I suppose, however, if you’re resigned to the idea that your “only voice” is Derek Fisher, you’re probably not going to be able to make the case for a 53-47 BRI split. Then again, when Fisher is your only voice, you fail to connect with the fans letting them know that this fight isn’t all about the BRI. What about the “hard salary cap” or the “mid-level exception” or reduction in the length of contracts or, heck, even playing overseas? What about those issues and, more importantly, what does the average fan know about where the players draw the line on those non-BRI-related issues?

“[The players] can all sit here, hold a press conference and give our point of view on the lockout and maybe the half of the fans who are on the owners’ side would not just jump on our side, jump on the bandwagon, but really understand where we’re coming from as the players,” Anthony explained.

Sure, maybe. It seems like it’d be worth a shot, no?

Life really is all about messaging. Quick: Have your taxes gone up or down over the last two years? It depends on who you ask. Is organic food really healthier for you? Again, it depends on who you ask.

You’d be hard-pressed to find anyone who believes that NBA players are underpaid. As Warren Sapp once said to me, in regard to NFL players complaining about their contracts, “You’re playing a kids’ game, getting paid a king’s ransom. What are you b****ing about again? I missed it.” Point taken.

That’s a simple sentiment, though; one that most fans would probably turn to in siding with the owners against the players. You could never convince anyone not named Travis Outlaw that Travis Outlaw deserves $7 million per season over the next four years or that Jerome James earned a penny of his 5-year, $29-million contract. And there lies the PR problem for the players, as they fight for longer contracts and against a hard salary cap. Convince “us” that you deserve more, or in some cases don’t deserve less.

The argument made in the players favour is basic. Isn’t it true that you and I would have signed that $29 million contract if offered to us? We all would have signed it even it we didn’t deserve it, right?

Sure, no one with the right mind felt that James deserved anything close the contract he was offered. Yet, he was inked for nearly $30 million and deemed a thief for stealing a paycheck. Last I checked, though, it was Knicks owner James Dolan who hired Isiah Thomas, the man who signed both Jerome James and Eddy Curry, a $60-million bust in his own right, to long-term contracts.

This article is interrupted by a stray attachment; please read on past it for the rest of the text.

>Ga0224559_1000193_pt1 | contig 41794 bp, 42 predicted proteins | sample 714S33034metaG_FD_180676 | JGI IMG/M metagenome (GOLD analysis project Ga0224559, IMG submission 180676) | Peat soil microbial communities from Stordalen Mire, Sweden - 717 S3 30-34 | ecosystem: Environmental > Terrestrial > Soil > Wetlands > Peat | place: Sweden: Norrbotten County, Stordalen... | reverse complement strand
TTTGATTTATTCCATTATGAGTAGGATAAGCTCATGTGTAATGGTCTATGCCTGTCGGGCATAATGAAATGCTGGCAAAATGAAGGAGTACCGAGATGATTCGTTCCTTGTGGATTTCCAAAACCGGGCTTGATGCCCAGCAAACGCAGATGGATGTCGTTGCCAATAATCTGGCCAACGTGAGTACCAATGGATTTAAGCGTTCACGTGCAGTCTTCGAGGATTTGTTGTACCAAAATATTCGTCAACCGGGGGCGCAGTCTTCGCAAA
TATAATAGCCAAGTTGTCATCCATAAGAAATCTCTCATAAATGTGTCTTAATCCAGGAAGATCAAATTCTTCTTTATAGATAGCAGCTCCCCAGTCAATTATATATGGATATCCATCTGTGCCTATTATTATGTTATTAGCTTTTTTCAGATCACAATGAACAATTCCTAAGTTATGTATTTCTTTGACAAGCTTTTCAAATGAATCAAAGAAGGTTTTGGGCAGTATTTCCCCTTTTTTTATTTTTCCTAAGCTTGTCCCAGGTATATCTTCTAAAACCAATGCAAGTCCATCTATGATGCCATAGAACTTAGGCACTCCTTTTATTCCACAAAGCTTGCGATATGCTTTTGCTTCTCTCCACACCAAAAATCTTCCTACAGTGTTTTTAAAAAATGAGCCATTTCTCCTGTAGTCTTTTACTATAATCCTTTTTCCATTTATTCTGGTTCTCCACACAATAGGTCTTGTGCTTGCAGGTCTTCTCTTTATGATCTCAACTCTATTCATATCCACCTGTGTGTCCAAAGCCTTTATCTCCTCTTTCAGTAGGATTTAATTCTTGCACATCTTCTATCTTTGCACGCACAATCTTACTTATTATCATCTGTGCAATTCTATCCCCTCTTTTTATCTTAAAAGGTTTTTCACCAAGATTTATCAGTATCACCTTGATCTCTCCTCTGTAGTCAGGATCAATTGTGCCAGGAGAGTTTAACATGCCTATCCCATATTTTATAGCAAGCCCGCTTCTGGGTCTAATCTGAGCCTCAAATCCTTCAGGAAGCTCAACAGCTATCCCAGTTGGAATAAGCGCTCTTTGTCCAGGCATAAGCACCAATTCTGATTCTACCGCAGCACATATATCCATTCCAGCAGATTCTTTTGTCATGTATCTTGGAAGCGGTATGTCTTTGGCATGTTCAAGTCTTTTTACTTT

Tom Ziller of SB Nation explores the many front-office mistakes made over the past two decades alone in his examination of the NBA lockout, so perfectly titled “This Is Why We Can’t Have Nice Things: An NBA Lockout Explainer (Of Sorts).”

On how we got here, there’s plenty of blame to go around on both side. There are more than enough concessions to be made, by both sides. It just only seems natural to me to say that both sides are at fault, yet for some reason the message from Stern and the owners seems to be resonating more with the fans. Is it because they agree with Stern that the players aren’t meeting the owners in the middle or is it because the players have yet to formulate an argument in their favour? I happen to believe it’s the latter. If you’re a PR executive you have to believe that you could easily sell the fans on the case for the millionaires against the billionaires, especially when the face of the millionaires could be the likes of Kobe Bryant, LeBron James, Dwyane Wade and, yes, Carmelo Anthony. That’s would sound like a winning formula to me.

What do I know, really, but my advice for the players is to formulate a more reasoned and rational argument as to why they are standing strong against the owners. They absolutely should sit down and hold a press conference and try to reach not only the fans who side with the owners, as Anthony suggested, but with NBA fans who have already left the game, due to the lockout. Unfortunately, though, it seems like that’s not even an option. After all, what more can they do when they “only have Derek Fisher” speaking for them?

Just shut up, I guess?

Tom Lorenzo

By Tom Lorenzo Senior Editor
Tom co-hosts the Sunday Football recap show on Sirius/XM Fantasy Sports Radio. In 2009 he was a finalist for the FSWA’s Basketball Writer of the Year Award. You may contact Tom @ [email protected] or follow him on Twitter @RotoLorenzo